A magnitude 6.3 earthquake ripped through the heart of the central Italian mountain town of L’Aquila in April 2009, killing more than 300 people. To the horror of much of the scientific community, seven scientists and engineers were later charged with manslaughter, accused of misleading the public and creating a false sense of security after a series of small earthquakes had shaken residents’ nerves in the months and days before the big quake.
Writer David Wolman, a contributing editor at Wired and Matter and the author, most recently, of The End of Money, spent six days in Italy following the initial guilty verdict. In his feature, “The Aftershocks,” which ran in Matter on August 24, 2014, he renders the victims’ families’ heartbreak, the science of risk communication, and the dangers of putting science on trial. (On November 10, 2014, an appeals court overturned the convictions of six of the seven men.) Here, Wolman tells TON guest contributor Amanda Mascarelli the story behind the story:
How did the story come about?
My initial idea for the story came from seeing what most people did when the charges were first announced—those 100-word news briefs in various publications. It was just one of those small things you see in passing that makes you stop and think. I had the initial, “Oh, that’s ridiculous” outrage that most people did when they first heard of the thing: that knee-jerk response of, “Galileo! This is awful.”
I thought, “This would be an incredible deep dive—obviously there’s so much more to this than just little 100-word news briefs.” Then I did what a lot of people in our field do [when science intersects with breaking news], which is assume that someone else is going to be on the monster feature about it.
Editors’ note: This article is published with funding support from the National Association of Science Writers.
In December 2012 (about seven weeks after the verdict), I sent my editor a link to a news piece about the conviction, with the following message: “Did you hear about this? Feels like this is ripe for a deep dive—so much so that I’d think someone was on it already. Yet I can’t find it.” He agreed and I immediately got going on a pitch for the meeting later that month.
Can you tell me about the pitch process?
The story was initially for Wired. My editor there, Mark Robinson, is second to none. But after a number of drafts, some alternate ideas from other editors, and a word count that went from X to X-minus-a-lot, it just wasn’t going to work. I don’t usually mind trimming, or even major pruning. At a certain point, though, it starts to feel a little like cutting off your own foot. Anyway, we had a mutual, professional, and respectful parting of the ways.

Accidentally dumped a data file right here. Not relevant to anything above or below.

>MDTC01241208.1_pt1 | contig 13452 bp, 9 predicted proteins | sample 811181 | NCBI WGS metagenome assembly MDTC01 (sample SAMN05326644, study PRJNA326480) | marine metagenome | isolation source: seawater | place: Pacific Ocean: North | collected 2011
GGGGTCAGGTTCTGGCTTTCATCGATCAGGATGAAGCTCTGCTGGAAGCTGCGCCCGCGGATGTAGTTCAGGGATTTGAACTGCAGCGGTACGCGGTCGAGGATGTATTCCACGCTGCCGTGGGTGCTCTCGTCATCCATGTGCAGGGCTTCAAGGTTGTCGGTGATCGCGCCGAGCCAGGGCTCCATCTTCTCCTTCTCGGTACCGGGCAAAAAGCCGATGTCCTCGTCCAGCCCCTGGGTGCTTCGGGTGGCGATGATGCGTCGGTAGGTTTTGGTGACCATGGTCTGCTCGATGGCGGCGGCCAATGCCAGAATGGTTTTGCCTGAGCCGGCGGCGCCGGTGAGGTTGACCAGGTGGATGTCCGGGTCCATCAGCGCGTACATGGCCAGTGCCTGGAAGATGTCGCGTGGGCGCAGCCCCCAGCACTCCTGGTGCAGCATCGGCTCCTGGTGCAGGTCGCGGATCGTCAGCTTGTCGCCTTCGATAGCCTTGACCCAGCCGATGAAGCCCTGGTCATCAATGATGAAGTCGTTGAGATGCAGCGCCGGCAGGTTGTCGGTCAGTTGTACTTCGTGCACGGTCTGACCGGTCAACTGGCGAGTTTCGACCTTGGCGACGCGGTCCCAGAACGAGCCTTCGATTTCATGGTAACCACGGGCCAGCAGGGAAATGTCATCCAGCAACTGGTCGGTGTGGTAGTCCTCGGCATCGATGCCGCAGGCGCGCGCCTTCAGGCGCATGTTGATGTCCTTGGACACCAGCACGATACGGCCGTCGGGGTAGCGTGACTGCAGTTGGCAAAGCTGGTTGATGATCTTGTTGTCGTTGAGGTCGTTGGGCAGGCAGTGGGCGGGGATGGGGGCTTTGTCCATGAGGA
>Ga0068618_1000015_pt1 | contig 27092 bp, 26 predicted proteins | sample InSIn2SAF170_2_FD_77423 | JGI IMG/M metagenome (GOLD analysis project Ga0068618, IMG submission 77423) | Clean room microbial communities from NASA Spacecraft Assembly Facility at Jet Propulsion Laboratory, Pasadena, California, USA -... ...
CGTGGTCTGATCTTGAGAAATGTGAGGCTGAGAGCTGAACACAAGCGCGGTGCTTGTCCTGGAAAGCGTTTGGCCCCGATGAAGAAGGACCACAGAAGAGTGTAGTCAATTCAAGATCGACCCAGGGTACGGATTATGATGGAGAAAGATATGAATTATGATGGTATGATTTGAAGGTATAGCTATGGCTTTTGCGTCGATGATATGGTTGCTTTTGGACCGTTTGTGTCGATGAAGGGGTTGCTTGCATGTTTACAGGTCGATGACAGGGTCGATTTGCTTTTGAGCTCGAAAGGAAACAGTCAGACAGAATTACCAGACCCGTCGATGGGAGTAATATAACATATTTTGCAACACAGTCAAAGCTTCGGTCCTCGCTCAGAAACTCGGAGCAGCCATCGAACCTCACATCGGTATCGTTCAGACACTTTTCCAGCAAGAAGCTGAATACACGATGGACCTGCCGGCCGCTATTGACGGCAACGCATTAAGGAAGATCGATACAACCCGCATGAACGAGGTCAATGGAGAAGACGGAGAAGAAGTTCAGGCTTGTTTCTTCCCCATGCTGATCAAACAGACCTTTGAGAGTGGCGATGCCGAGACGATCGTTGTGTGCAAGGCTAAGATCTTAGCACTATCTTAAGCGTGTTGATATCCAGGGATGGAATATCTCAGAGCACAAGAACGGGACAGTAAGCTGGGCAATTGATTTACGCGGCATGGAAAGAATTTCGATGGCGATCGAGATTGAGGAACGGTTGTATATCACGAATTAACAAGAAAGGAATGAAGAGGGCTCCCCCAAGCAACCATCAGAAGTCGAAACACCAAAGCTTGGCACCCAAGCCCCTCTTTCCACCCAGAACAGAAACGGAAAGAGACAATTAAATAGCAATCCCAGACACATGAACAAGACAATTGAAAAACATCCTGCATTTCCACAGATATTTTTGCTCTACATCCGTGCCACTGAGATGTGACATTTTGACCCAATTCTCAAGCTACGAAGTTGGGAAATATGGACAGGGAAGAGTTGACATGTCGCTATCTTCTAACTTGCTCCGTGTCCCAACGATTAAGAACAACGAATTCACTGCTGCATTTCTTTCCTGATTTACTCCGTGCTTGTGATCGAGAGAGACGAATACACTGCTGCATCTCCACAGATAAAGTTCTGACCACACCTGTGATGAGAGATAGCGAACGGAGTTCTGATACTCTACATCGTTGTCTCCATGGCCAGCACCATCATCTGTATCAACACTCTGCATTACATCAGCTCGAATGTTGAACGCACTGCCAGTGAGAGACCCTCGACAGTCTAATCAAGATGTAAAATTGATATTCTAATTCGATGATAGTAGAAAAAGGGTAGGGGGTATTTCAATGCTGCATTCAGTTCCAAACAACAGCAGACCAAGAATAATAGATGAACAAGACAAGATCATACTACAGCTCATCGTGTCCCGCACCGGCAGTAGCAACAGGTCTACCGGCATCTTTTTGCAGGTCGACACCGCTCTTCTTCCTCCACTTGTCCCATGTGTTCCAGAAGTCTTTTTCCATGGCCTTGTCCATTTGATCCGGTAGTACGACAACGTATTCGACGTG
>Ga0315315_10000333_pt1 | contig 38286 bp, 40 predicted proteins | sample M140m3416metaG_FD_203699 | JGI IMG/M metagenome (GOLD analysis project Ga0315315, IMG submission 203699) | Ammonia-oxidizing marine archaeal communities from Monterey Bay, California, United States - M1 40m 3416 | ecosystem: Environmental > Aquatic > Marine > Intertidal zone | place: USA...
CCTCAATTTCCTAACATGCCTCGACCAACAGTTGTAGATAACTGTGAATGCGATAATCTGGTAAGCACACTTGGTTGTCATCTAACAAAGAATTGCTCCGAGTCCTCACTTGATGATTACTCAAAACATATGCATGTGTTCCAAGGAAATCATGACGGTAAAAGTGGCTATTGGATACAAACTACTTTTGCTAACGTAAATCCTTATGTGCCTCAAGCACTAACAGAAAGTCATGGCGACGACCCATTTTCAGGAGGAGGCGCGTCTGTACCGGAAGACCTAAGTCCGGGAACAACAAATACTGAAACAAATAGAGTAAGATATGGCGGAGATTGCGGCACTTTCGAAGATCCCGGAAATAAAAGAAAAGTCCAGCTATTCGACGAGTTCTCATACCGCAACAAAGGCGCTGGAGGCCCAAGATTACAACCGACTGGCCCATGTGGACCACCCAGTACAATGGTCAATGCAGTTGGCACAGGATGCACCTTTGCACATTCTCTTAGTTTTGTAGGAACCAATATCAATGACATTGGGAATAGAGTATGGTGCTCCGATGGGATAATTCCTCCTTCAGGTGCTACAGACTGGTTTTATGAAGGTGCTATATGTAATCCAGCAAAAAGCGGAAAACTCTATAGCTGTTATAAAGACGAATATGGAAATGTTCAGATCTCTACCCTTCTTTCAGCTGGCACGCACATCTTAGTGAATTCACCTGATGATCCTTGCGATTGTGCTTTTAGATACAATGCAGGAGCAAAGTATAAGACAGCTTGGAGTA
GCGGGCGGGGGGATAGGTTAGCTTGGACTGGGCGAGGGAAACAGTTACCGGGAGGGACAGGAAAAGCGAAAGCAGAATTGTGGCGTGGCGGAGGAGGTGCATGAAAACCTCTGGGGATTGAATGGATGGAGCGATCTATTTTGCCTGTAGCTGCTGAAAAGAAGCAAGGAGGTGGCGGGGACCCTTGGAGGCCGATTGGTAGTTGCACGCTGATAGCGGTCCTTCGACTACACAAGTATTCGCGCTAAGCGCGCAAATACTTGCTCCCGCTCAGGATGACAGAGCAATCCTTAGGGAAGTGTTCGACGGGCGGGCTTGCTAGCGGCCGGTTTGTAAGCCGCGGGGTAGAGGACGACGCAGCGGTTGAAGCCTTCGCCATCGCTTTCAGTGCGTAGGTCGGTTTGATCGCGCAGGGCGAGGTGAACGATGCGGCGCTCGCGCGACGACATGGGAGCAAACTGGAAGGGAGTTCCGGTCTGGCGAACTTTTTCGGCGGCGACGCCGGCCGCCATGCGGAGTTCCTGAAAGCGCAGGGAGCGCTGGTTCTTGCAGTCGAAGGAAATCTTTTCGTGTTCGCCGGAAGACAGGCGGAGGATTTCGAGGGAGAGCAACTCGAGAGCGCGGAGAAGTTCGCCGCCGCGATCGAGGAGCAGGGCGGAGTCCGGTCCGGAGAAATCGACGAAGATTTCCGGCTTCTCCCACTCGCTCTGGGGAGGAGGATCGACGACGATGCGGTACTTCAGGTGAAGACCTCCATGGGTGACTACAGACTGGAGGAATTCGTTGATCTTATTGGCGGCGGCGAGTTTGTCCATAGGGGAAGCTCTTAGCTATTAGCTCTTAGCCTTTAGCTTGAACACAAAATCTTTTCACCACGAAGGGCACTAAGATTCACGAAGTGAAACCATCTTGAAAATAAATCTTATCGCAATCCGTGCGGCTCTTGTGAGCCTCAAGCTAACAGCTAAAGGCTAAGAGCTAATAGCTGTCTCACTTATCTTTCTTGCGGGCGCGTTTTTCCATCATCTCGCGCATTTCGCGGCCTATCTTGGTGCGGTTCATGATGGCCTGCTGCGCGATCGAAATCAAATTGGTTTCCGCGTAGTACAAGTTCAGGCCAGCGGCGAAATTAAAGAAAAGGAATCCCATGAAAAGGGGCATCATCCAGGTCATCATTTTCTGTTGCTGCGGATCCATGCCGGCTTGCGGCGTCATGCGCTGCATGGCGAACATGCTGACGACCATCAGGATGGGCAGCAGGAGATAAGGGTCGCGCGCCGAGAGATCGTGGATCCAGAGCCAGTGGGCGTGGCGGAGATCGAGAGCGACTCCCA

At about the same time, I was negotiating a contract to write a few stories for Matter. Word-count limitations don’t exist in cyberspace, which is nice. Longer stories aren’t necessarily better, obviously, but I felt like I had a second chance to explore some of the bigger ideas I had initially hoped to tackle. Thankfully, the Matter folks had heard of the earthquake trial and were interested in doing the story.
How did you start reporting the story?
It started with a conversation with one of the seven scientists. I just got in touch with him. And then I contacted a big geoscience guy in Southern California, Tom Jordan, whose name was coming up in a lot of short news items about the story. I talked with him about how to build my reporting plans and about what [was] being missed.
Ancient or poorly constructed buildings were the most badly damaged.
Also, early on I was corresponding with [Giampaolo] Giuliani, the self-described earthquake whisperer. Some media reports had suggested that he had predicted the earthquake. That is ridiculous, of course, but he was central to this story because the now-infamous meeting of the seven experts was convened primarily to correct misinformation that was infecting the community, courtesy of Giuliani. I made plans to spend time with him. I went into it with bias for sure, but I wanted to make sure I gave him a fair shake and every possible opportunity to explain to me what he was doing and convince me that the entire scientific community had it backwards.
I spent two nights at his house, listening to his whole thing, and spending time with his family. He was very kind and hospitable and trying hard—but also, as the story shows, full of it. I thought the time with Giuliani would distinguish my story from anything else you’d seen out there.
Read more »